For peacocks, males with more eyespots actually produce young that grow faster and survive better (as a result of “good genes” perhaps). Therefore, it is an evolutionary advantage, once again, for the female to spend energy and time to find a suitable mate that will help pass along the genes of that particular species and is completely worth the risk.

    Source: Coyne - why evolution is true

  2. The ”sensory bias” model is only one among several theories that attempt to explicate the sexual preferences of females. Typically, mate selection arising from sensory stimulation will be described as nonadaptive. That is, the sensory system of a female will be preadapted to stimulation by certain traits that may not necessarily correlate with genetic viability. Sensory bias, therefore, is inherently distinct from “honest advertisement of male quality” which stimulates female selection of males with costly ornaments that indicate the “quality” of genes. The sensory signals that give rise to “sensory bias” in females are often non-specific since the traits that elicit a “sensory exploitation” response have not evolved by sexual selection but rather a consequence of the preadapted nature of the female sensory system.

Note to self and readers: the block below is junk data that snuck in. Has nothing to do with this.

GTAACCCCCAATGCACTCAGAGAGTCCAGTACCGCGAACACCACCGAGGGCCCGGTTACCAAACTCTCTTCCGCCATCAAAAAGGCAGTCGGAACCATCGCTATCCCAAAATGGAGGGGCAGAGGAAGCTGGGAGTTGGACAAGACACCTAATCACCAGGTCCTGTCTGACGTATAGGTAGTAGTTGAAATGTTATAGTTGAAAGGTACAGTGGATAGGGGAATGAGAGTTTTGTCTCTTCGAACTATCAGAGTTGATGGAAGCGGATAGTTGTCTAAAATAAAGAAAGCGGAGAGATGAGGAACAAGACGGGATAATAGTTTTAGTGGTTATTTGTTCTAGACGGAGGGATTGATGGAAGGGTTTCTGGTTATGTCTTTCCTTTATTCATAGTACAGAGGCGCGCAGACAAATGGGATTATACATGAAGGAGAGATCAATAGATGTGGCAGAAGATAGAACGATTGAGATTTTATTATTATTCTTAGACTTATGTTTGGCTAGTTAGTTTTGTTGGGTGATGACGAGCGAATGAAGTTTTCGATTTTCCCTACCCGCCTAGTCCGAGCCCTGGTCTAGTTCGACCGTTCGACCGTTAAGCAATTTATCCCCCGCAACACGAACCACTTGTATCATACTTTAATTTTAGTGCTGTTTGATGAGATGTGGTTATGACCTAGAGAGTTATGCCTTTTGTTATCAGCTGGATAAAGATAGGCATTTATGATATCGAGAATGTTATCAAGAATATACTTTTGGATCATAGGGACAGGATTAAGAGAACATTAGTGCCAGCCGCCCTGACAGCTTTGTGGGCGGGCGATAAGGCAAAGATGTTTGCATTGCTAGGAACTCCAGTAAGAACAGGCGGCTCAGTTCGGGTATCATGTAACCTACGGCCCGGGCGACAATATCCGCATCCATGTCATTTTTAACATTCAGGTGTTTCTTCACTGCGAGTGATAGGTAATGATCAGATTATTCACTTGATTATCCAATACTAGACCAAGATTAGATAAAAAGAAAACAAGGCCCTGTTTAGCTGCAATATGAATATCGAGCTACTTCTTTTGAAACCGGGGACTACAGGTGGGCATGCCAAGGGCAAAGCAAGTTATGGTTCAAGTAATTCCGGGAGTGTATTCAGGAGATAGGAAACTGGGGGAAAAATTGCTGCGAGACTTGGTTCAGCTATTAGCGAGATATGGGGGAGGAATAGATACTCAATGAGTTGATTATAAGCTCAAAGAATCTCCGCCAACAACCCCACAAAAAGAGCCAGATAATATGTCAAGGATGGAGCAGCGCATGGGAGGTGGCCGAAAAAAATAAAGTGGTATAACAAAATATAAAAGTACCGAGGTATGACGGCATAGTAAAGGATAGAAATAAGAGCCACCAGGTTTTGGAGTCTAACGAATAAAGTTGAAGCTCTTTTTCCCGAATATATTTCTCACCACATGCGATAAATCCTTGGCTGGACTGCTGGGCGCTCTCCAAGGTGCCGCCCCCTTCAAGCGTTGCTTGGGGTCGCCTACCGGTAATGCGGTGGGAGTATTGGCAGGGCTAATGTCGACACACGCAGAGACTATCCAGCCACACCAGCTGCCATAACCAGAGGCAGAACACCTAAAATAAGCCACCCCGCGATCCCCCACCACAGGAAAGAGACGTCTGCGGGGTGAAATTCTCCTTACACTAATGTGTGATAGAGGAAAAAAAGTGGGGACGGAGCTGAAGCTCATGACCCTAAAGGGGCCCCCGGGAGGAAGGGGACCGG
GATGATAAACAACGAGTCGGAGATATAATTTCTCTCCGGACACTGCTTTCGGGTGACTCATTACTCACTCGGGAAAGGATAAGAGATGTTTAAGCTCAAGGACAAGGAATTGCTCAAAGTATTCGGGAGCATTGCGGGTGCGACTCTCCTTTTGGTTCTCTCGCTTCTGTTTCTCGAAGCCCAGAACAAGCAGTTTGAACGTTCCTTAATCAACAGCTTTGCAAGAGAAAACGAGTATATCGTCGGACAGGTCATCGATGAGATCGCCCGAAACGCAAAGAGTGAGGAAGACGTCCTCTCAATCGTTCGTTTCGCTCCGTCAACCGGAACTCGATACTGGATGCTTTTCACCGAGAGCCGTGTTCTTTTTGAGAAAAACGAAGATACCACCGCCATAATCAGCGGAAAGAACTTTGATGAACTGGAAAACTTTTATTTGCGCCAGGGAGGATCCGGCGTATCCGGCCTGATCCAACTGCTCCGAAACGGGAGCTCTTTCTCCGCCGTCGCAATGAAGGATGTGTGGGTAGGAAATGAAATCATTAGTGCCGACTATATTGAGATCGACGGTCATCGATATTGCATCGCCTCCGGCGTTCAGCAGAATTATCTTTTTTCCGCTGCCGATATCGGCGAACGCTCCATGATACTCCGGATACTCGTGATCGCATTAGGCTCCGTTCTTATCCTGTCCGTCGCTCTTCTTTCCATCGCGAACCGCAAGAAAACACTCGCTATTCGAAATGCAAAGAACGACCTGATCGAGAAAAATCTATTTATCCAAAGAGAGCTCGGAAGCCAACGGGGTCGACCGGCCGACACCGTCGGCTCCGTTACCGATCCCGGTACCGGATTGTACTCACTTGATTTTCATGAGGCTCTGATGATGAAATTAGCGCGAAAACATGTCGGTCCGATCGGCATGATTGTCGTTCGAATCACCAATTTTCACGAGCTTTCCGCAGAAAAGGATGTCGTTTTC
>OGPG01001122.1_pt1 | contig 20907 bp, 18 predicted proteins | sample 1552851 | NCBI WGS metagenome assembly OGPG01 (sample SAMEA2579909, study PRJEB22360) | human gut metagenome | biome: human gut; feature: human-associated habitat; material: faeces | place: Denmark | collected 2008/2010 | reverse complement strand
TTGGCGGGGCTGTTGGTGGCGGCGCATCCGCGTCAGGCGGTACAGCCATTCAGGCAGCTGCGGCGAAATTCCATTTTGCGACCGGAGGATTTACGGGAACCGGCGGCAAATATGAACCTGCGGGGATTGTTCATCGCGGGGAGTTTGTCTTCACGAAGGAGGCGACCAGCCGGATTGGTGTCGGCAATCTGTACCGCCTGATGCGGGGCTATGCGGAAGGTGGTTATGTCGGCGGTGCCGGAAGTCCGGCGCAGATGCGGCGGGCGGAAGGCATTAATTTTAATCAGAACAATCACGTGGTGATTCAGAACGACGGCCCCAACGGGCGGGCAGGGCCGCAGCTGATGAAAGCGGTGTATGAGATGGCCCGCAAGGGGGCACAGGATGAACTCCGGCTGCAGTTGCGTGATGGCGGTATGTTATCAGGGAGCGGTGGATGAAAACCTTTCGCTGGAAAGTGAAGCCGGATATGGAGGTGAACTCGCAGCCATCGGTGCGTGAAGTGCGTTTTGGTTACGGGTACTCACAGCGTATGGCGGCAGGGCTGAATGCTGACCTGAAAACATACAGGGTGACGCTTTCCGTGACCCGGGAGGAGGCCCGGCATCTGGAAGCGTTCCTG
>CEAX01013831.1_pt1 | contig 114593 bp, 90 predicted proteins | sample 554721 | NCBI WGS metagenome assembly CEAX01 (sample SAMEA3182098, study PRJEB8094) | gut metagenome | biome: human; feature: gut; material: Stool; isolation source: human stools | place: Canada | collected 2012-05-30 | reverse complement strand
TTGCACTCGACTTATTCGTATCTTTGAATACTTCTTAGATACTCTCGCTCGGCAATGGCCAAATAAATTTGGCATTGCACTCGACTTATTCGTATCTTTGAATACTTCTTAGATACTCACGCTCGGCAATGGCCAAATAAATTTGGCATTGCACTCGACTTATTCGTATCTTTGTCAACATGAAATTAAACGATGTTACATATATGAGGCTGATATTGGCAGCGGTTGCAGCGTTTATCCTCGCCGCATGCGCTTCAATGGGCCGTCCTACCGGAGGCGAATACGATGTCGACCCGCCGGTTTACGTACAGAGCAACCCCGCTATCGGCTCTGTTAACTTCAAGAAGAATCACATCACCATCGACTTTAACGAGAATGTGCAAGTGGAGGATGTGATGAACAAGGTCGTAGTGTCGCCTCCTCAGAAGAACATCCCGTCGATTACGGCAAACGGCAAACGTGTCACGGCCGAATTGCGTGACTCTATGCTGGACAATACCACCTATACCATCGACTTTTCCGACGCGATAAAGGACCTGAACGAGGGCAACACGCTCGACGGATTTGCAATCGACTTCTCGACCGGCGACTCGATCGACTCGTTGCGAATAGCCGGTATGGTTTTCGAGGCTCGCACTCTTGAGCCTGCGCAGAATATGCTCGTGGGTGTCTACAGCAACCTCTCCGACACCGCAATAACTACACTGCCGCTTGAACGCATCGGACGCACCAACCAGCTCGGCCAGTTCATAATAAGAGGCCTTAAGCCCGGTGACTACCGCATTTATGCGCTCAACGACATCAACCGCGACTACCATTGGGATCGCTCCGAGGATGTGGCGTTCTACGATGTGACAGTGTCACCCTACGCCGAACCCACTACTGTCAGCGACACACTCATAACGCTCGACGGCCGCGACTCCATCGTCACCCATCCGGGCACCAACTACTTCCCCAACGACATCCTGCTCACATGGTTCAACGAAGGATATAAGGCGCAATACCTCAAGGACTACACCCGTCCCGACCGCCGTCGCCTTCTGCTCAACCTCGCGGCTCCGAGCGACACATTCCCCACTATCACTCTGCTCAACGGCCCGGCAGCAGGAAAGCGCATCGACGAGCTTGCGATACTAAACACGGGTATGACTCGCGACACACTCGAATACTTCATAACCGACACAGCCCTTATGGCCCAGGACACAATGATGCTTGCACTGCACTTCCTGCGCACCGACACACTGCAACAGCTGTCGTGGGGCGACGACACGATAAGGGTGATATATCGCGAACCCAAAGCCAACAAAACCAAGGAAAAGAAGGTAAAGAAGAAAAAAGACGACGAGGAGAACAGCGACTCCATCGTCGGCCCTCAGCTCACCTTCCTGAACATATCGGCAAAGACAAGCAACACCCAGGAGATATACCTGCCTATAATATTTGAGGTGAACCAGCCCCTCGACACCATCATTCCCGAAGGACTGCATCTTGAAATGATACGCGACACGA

The origin of such preadaptation has long been debated among scientists. Dawkins and Guilford of the University of Chicago suggested in 1996 that may have “evolved to respond to features such as color and movement in a nonsexual context” or perhaps because the features in question “resemble eggs or food”. Dawkins and Guilford also claimed that the nonadaptiveness of “sensory bias” was debatable since the female might receive direct advantages such as the “reduction in costs of searching for mates”. Furthermore, it would seem unlikely that sensory preadaptation remain in lineages where such exploitation has been detrimental to the fitness of the species, suggesting that sensory bias may possibly be adaptive to sexual selection.
    However, in response to the above post I must emphasize that the “sensory bias” model is not based on adaptation and it is possible that a female responding strongly to certain stimuli “might mate with males that are no different genetically from any other male of their species…[and] would not… be gaining good genes”. (938)